Statewide Office of Internal Audit offers monthly tips and suggestions
by Kathleen McCoy |
"On the Audit Trail" #1
Tips, suggestions and audit related information from the Statewide Office of Internal Audit. For more information, please contact the department at (907) 450-8094.
● Office Logs:
A log used to centralize and track all pertinent information related to a transaction, function or operation is one of the best organizational tools. If an electronic log is used, controls should be in place so that only the custodian has the ability to update or modify the log. If a hard copy log is used, only ink should be used. Regardless of the log format (electronic or hardcopy), it should be accessible by those who need to use it, protected against modification by non-authorized individuals, continually updated, and reconciled against Banner (or other data as needed). The beauty is that you may own as many of these tools as needed, and customize them to suit your office needs. Some examples of logs are purchasing, travel, checks received by mail, and transfer of custody of checks/deposits. Just remember: When developing a log, do not create fields for documenting the full 16-digit credit card number used by a customer or the security code from the back of the card.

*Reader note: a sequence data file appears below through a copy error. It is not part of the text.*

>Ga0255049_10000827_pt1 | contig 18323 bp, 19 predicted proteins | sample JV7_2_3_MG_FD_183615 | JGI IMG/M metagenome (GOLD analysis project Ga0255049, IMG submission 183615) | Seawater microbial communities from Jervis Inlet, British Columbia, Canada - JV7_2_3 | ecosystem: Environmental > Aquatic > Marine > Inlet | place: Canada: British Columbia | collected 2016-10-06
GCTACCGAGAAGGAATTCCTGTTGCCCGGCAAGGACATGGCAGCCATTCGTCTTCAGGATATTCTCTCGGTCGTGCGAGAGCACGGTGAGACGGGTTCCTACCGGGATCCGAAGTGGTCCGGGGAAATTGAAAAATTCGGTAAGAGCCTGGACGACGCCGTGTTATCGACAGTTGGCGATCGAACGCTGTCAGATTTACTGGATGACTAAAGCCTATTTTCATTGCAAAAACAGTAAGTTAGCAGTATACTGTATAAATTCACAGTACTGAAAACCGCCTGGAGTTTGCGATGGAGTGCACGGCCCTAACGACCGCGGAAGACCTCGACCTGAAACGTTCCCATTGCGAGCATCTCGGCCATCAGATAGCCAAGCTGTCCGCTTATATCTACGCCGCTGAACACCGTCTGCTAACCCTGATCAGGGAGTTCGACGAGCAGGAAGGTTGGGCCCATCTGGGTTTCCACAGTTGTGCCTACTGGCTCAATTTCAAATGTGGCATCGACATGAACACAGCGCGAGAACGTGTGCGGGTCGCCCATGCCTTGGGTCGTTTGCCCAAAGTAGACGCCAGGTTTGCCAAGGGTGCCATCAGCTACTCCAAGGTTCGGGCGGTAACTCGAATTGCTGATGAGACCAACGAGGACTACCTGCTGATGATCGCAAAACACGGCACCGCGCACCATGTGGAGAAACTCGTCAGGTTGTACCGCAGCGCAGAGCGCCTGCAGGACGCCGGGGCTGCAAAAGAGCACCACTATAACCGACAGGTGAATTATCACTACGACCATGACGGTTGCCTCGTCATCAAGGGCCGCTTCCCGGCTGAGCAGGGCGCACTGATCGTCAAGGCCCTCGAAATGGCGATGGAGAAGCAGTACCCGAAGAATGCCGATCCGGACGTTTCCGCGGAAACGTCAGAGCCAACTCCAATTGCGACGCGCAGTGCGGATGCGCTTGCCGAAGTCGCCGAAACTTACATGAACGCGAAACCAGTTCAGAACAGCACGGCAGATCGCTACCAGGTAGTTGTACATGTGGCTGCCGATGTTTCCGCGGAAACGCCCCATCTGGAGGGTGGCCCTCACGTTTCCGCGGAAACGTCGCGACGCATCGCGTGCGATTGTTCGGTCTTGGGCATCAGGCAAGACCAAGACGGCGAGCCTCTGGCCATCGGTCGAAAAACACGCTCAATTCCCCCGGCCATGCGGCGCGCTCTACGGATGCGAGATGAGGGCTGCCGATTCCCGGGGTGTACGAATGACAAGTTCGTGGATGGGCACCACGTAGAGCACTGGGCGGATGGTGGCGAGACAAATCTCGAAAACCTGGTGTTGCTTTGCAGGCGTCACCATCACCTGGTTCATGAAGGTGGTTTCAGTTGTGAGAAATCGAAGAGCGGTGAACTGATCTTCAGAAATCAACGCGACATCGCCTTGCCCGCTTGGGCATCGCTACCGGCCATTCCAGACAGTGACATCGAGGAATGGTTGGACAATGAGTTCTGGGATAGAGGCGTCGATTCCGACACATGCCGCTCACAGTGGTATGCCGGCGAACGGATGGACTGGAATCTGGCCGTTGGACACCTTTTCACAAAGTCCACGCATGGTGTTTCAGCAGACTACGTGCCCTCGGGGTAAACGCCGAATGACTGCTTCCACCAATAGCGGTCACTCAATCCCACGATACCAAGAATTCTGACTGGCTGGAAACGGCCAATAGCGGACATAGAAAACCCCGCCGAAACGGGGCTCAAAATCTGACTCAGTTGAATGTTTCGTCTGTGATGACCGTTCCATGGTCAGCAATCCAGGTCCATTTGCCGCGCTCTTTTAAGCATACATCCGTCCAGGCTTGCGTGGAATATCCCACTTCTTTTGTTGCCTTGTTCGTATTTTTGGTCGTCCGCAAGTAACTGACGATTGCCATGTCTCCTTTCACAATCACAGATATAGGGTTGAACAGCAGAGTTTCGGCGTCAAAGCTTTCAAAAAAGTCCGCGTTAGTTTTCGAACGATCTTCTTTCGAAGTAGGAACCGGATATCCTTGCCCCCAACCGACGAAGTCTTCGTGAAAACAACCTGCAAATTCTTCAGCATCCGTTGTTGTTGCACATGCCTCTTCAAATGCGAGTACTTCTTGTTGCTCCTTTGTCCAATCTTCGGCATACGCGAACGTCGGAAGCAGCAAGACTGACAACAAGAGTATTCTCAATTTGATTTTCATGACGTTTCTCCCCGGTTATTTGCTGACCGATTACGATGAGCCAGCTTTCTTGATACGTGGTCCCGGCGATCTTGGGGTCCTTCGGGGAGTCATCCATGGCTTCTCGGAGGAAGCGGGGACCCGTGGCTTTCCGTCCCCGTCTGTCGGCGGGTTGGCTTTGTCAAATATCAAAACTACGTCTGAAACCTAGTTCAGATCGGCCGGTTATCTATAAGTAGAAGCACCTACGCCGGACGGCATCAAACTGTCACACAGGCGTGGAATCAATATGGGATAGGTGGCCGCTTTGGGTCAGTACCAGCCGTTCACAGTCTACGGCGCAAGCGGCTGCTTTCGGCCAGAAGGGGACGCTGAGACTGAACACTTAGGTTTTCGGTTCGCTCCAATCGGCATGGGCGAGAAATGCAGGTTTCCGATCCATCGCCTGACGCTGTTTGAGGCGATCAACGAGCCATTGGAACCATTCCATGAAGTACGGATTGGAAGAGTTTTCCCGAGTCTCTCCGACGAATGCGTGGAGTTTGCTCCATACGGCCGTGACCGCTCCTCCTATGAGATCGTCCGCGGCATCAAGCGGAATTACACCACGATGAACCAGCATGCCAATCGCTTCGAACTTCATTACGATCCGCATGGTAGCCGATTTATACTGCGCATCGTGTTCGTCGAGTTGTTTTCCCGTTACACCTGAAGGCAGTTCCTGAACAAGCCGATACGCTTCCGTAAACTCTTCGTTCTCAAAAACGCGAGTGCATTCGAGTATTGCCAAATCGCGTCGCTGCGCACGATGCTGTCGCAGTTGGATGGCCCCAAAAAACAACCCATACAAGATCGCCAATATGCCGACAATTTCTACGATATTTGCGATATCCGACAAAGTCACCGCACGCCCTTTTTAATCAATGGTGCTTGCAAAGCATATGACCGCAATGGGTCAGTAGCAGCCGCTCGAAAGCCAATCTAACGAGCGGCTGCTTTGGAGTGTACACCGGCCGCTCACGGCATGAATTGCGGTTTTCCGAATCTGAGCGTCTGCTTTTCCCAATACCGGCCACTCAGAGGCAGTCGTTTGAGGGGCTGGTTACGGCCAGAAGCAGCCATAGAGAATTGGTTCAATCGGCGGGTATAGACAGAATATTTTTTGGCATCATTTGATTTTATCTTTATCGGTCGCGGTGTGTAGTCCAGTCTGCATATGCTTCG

● Sponsored Programs Effort Certification:
Effort Certification procedures apply to all individuals who's labor is charged to sponsored programs. The Code of Federal Regulations (CFR), Part 220 (2 CFR, Part 220), OMB Circular A-21, Cost Principles for Higher Educational Institutions, Section J.10. describes several acceptable methods for certification of effort on sponsored program funds. The University of Alaska has implemented the certification after-the-fact method, which is described in the Statewide Accounting and Administrative Manual D-04 'Effort Certification Requirement.'
It is critical that the university maintains compliance with OMB circulars and internal policies and procedures such as D-04. The federal government has placed an emphasis in recent years on audits of effort reported on sponsored program agreements. They conduct their audits against criteria from internal policies and procedures, as well as the OMB circulars. Other higher education institutions have been required to repay millions of dollars due to reasons including, but not limited to, non-compliance with their own policies and procedures, not having policies and procedures deemed critical by the auditors, not having adequate support documentation for labor charged, charging overloads to federal funds, and not being able to demonstrate that the individual certifying the effort was actually in a position to be knowledgeable of the individual's duties for the specified time period.
Furthermore, audit findings may increase the risk of lost future funding.
Internal Audit is an independent, objective assurance and consulting activity designed to add value and improve an organization's operations. It helps an organization accomplish its objectives by bringing a systematic, disciplined approach to evaluate and improve the effectiveness of risk management, control and governance processes. (International Professional Practices Framework, January 2009)